A Midsummer Night's Dream is perhaps Shakespeare's most popular play, particularly as a first introduction to Shakespeare for children--filled as it is with a marvelous mixture of aristocrats, workers, and fairies. For this edition, Peter Holland's introduction looks at dreams and dreamers, tracing the materials out of which Shakespeare constructs his world of night and shadows.
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The play takes place at the summer solstice, Midsummer Eve, in Athens, where everyone is pining away for the wrong person--except Theseus, the Duke, and his fiancée, Hippolyta, whose wedding day is fast approaching. Hermia, the Duke's daughter, is intent on marrying Lysander, although her father disapproves and threatens to force her into a nunnery if she refuses to marry his choice, Demetrius. But Demetrius loves Helena, and Lysander and Hermia plan to elope despite the Duke's orders. Meanwhile, in a subplot, the "rude mechanicals" (or artisans) Quince, Snug, Flute, Snout, Starveling, and Bottom, are hilariously rehearsing the play PYRAMUS AND THISBE to be performed at the Duke's wedding. As Hermia and Lysander head into the Forest of Arden to elope, with Helena and Demetrius following, the amateur acting troupe likewise takes cover in the forest to rehearse in privacy. This leads all the players into the realm of magic, presided over by the King and Queen of the Fairies, Oberon and Titania. When Oberon decides to play a trick on Titania with the aid of the juice of a magic flower that causes people to fall in love with the first person (or beast) they set eyes on, the real trouble starts. The magic is used liberally on both the humans and the fairies by the trouble-making sprite Puck, inspiring many incongruous entanglements. Unlike the other plays, there is in this case no known source for Shakespeare's fantastic plot, though the structure is classical, beginning in the court, moving to an "uncivilized" environment, and then returning to the newly ordered world of the court. Aspects of the imagery are drawn from classic works, such as Apuleius's THE GOLDEN ****** and Ovid's METAMORPHOSES. From evidence in the play, like Titania's remark about three unusually unpleasant summers in a row--documented elsewhere in England's records--composition seems to date from 1595 or 1596, and scholarship suggests that it was first performed in honor of a court wedding, though precisely whose remains unsubstantiated.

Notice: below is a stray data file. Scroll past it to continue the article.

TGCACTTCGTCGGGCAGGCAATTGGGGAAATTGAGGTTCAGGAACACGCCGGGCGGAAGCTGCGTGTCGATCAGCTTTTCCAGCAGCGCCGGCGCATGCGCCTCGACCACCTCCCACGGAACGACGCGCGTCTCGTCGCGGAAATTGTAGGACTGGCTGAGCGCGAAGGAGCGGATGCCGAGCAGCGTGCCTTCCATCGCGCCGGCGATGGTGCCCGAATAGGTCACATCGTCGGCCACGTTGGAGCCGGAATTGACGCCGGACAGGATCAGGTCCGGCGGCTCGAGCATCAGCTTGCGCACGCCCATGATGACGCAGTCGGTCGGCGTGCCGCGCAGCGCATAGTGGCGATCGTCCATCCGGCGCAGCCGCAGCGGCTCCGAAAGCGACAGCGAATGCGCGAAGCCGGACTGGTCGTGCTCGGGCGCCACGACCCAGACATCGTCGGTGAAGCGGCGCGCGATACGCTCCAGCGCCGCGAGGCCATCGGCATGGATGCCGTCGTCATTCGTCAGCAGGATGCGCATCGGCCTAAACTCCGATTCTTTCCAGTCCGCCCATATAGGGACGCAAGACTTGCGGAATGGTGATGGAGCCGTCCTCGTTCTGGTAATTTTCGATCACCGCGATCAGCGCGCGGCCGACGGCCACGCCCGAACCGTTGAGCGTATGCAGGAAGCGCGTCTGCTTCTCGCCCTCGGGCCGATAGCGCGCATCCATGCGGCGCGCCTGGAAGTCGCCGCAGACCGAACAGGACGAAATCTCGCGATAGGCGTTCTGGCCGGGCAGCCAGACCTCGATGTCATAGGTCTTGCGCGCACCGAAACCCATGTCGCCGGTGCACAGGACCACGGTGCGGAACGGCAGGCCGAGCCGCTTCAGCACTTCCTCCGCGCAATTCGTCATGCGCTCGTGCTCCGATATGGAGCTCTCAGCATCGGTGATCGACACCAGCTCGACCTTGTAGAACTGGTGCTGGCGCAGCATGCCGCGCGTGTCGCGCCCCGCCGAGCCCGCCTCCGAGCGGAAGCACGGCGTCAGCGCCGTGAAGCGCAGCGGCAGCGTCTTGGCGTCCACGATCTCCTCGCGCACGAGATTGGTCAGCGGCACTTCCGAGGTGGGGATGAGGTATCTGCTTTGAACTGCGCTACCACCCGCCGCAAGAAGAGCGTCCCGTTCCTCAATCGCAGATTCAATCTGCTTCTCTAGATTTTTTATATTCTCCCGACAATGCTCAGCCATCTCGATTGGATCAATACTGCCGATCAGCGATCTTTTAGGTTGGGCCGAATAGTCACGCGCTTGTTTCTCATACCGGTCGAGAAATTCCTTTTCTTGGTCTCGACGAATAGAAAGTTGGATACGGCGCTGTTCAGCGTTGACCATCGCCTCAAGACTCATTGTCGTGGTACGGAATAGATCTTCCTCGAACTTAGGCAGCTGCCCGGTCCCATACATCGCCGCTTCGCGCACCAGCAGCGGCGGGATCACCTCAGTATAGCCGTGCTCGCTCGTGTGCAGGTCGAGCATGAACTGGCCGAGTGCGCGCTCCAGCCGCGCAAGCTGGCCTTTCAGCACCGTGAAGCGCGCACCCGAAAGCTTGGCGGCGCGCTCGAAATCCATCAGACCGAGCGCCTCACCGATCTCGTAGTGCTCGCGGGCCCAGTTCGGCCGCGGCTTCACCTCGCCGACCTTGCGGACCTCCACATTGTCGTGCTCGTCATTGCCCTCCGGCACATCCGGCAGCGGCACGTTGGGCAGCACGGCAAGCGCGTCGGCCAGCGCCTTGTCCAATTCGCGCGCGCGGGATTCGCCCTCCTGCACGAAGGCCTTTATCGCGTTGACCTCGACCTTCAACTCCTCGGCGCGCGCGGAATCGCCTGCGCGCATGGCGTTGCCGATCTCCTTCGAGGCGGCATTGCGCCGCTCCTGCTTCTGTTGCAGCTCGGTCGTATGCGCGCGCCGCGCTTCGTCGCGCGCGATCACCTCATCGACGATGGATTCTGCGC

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- June 15, 2008
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